Maiju’s Teacup 7.1.2018 – Small things


I had a few rough days because I’ve been feeling under the weather.  The tasks set for the past two days were really interesting, involving a family portrait, but I didn’t have time to blog about them and I want to keep to the date. I’ll probably get back to them though,  because they resulted in ideas that I’ve had for years and never really properly set down in fiction.

Actually, on Friday I would have had time to blog, but instead I spent the evening watching (even participating a little) a webinar about creativity. I didn’t even realise how much I crave for a creative community, before I watched the webinar. It was a pep talk by StoryCraft that I would really recommend if at all interested. Story is a conference about creativity that my friend Amber has attended for a few years now and she swears by it. I can understand why now. It would be awesome to be able to attend this year, but the timing is a bit off. I would have to be able to afford to book the tickets and flights now when they’re still cheap, and I can’t afford to do that. Or I might be able to do that, but then I’d have to work more this Spring than I’d like to which would cut back on my writing time and be pretty counterintuitive. I’m going to aim for next year though, since I have more time to plan and save.

Anyway, I’m filling my diary with ideas and realisations I had attending that webinar and may get back to it later. Now to the task at hand:

Today’s prompt wast to think of the past week and remember what was something strange or wonderful that happened. This morning I couldn’t come up with much. The cold has had me pretty exhausted all week, so that timeframe doesn’t work for me. But I’m widening my net. Because, not only is the week ending, the job I had at the store as a clerk ended yesterday too. I’m going back, but it’s not entirely sure when or for how long. Sooner rather than later, the boss said and didn’t even remove my keys or work clothes, so I believe her. But as I looked back on the nine weeks I worked at the store, so many wonderful things come to mind that I wanted to list a few of them.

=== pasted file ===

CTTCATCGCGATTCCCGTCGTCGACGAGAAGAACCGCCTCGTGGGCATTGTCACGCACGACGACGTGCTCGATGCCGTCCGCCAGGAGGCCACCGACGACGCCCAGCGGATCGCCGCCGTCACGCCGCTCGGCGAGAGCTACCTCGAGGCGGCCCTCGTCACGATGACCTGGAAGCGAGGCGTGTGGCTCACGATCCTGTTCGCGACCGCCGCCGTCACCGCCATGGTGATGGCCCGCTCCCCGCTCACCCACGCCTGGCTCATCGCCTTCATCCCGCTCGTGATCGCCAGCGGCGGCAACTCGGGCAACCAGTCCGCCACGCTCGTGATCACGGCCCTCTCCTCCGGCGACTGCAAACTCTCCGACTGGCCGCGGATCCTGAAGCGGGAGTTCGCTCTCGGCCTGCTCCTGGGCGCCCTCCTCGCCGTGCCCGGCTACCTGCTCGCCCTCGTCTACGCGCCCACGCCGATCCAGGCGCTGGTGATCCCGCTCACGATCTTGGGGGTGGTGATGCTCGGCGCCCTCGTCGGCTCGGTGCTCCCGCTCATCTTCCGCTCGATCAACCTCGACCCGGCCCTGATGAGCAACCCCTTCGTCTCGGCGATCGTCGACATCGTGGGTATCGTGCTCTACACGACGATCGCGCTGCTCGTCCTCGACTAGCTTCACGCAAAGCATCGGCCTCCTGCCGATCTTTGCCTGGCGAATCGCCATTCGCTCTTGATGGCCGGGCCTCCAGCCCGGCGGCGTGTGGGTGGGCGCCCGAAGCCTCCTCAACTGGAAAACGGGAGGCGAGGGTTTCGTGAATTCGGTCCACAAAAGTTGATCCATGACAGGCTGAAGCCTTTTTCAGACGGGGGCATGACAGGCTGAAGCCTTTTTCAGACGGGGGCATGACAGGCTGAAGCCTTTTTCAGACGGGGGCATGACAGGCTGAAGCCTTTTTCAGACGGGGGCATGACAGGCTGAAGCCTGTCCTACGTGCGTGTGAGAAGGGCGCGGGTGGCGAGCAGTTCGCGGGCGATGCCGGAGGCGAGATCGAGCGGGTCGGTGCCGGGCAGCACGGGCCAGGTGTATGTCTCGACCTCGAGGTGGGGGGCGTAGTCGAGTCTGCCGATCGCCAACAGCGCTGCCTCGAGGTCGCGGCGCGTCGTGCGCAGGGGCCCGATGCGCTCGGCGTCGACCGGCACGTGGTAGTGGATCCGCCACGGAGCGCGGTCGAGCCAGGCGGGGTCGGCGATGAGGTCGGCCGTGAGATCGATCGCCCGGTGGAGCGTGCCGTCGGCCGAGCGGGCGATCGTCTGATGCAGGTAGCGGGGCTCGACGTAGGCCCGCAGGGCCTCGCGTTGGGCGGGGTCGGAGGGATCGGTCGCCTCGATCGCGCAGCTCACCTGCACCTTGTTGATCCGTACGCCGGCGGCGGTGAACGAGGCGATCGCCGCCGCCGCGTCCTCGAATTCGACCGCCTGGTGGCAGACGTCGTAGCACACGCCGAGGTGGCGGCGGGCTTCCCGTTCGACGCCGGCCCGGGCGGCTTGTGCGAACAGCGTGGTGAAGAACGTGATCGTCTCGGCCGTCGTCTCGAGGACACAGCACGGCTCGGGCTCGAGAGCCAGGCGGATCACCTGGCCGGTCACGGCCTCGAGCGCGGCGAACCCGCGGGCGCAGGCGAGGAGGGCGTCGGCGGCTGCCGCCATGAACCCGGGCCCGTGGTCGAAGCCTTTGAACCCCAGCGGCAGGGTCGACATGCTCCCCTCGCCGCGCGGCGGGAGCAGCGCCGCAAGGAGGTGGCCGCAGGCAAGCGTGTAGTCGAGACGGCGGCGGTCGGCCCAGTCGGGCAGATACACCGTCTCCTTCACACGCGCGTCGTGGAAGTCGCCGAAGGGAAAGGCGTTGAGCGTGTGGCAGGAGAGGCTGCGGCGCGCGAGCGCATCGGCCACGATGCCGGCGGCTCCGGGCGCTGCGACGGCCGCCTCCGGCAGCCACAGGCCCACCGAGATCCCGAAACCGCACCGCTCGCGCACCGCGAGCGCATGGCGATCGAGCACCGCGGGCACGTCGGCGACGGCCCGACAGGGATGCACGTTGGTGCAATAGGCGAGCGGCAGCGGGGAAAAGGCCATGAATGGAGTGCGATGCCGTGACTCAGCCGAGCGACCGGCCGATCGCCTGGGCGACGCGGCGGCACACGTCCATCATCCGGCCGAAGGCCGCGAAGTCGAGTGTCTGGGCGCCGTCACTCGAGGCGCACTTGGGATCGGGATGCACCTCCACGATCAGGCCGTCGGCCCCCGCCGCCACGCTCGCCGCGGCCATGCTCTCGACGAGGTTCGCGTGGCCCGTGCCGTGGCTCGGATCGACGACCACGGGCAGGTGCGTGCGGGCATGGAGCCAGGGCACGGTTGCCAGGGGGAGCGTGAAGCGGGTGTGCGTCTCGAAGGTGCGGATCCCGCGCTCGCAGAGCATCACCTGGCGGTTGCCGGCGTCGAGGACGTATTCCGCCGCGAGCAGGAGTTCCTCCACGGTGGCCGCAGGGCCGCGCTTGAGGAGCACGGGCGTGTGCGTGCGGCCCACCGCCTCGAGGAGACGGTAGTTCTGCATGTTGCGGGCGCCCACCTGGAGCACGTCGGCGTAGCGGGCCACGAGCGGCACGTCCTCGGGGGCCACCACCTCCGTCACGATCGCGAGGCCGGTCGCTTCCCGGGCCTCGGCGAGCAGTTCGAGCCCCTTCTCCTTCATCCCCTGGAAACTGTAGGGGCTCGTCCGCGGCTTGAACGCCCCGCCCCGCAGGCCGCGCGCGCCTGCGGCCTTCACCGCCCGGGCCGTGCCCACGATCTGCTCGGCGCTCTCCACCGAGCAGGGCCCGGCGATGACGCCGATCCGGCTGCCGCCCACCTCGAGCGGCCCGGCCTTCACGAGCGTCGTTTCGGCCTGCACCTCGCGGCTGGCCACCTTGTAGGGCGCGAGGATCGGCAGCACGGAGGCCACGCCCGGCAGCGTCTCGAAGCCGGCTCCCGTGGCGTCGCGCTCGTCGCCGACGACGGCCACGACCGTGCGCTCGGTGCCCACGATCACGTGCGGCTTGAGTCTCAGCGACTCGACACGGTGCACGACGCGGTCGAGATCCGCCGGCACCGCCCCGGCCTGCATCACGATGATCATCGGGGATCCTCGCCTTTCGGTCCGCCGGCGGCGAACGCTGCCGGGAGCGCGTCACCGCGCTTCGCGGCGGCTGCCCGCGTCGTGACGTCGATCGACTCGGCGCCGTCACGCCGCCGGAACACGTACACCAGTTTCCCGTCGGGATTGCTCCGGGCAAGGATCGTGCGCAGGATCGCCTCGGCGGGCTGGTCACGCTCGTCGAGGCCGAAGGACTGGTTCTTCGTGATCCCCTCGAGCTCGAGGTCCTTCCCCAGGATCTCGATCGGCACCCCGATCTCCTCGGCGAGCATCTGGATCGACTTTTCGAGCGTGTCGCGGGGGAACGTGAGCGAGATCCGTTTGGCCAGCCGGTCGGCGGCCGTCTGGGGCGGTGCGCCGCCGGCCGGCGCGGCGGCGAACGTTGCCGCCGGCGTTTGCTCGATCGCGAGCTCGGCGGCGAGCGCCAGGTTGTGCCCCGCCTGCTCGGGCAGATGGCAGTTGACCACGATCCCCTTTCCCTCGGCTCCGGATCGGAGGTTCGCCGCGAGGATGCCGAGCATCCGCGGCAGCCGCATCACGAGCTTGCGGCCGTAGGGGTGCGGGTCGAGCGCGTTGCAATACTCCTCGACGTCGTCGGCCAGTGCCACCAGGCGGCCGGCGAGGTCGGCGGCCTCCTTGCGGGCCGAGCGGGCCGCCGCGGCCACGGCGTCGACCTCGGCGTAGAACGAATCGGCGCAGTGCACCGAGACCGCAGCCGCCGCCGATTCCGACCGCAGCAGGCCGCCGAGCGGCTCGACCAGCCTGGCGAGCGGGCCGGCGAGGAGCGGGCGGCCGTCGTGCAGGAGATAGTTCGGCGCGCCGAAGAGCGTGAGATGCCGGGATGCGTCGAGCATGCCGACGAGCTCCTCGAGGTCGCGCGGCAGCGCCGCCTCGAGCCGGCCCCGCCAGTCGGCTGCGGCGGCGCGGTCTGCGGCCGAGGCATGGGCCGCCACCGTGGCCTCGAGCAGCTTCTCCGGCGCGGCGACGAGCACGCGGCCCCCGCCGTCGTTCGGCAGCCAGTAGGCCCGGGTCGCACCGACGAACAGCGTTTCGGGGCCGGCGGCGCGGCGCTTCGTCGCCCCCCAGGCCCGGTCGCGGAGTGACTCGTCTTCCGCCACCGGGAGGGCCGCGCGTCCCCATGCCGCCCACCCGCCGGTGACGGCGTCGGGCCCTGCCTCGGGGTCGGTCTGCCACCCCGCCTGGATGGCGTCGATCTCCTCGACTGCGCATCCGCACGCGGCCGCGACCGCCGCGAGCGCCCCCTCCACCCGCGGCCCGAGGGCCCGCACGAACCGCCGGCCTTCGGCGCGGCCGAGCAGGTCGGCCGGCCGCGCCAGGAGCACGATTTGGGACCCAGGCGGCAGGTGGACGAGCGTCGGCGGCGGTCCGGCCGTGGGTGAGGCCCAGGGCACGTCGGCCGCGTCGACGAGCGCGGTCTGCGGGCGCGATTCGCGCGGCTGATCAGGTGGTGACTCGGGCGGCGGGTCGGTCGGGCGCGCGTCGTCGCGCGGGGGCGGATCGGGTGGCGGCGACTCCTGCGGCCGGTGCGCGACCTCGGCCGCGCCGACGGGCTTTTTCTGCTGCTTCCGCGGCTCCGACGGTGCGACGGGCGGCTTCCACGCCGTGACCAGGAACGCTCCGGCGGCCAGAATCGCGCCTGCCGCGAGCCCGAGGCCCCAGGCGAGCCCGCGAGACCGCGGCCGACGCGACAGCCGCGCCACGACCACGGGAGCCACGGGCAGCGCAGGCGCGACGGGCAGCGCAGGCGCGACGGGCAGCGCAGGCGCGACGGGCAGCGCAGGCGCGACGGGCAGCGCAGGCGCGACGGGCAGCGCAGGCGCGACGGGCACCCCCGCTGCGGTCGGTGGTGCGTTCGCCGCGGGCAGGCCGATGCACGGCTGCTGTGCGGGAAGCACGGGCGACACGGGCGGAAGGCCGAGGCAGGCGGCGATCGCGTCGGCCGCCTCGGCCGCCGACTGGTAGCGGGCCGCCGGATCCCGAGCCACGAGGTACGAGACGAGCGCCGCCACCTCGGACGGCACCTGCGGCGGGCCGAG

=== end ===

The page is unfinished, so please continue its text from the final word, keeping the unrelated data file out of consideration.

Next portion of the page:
My absolutely favourite thing about the job was that on the way to the dressing and break rooms I passed through a stairwell that was on the other side of a wall from a pet shop. I could hear the birds singing in their cages every time I passed. While not a fan of caged birds, it did add an otherworldly quality to the stairwell. That patch of tropical forest in the middle of the mundane.

I loved people who hummed while they packed their groceries. When I lived up north that was a much more normal occurence. People sang or hummed while walking on the street and talked to strangers more than here. The town I live in is bilingual and I think it has something to do with the fact that people don’t speak to each other as much. They’re afraid of the other person not understanding them and thus feeling ridiculous. Or that’s how I think it affects the locals. And as a result people who talk to strangers (me) are thought a bit nuts.

I really liked the last young kid at the counter in a group of teenage boys. The store is next to two schools so there’s no lack of kids buying candy on their breaks. Every once in a while there’s this group of 3 – 7 boys who come in and talk loudly and buy loose candy and soda and don’t look at you over the counter except for a nanosecond and only talk at you to tell that they don’t need the receit. The last little boy in this crew, however, is usually the sweetest one. He’s polite and he talks to you and when you wish him a merry christmas or a happy new year, he thanks and wishes it back.

Another kind of customer I really liked were those middle aged people who stand in the line looking as if they’ve swallowed a barrel of lemons but when they get to the counter they are sunshine itself. I like the overly polite and kind older ladies and gentlemen and the man who shook my hand while wishing me a happy new year. And also the shy people who look at you shiftily but are polite and you can see there’s so much going on in their mind and you might be the only person to whom they’ve talked all day and you try to be kind but not too invasive because you’ve once been them yourself and know how they feel from the heart thumping in their ears to the cringe when they remember later that they forgot the milk and are too exhausted to go back.

I liked the rapping, clinking sound that comes after the day when the evening shift counts their cash when the store is empty. And the stuttering sound of the old calculators when they print the numbers on the strip of paper.

All in all, I’m glad to be off but I’m really looking forward to these things when I go back.


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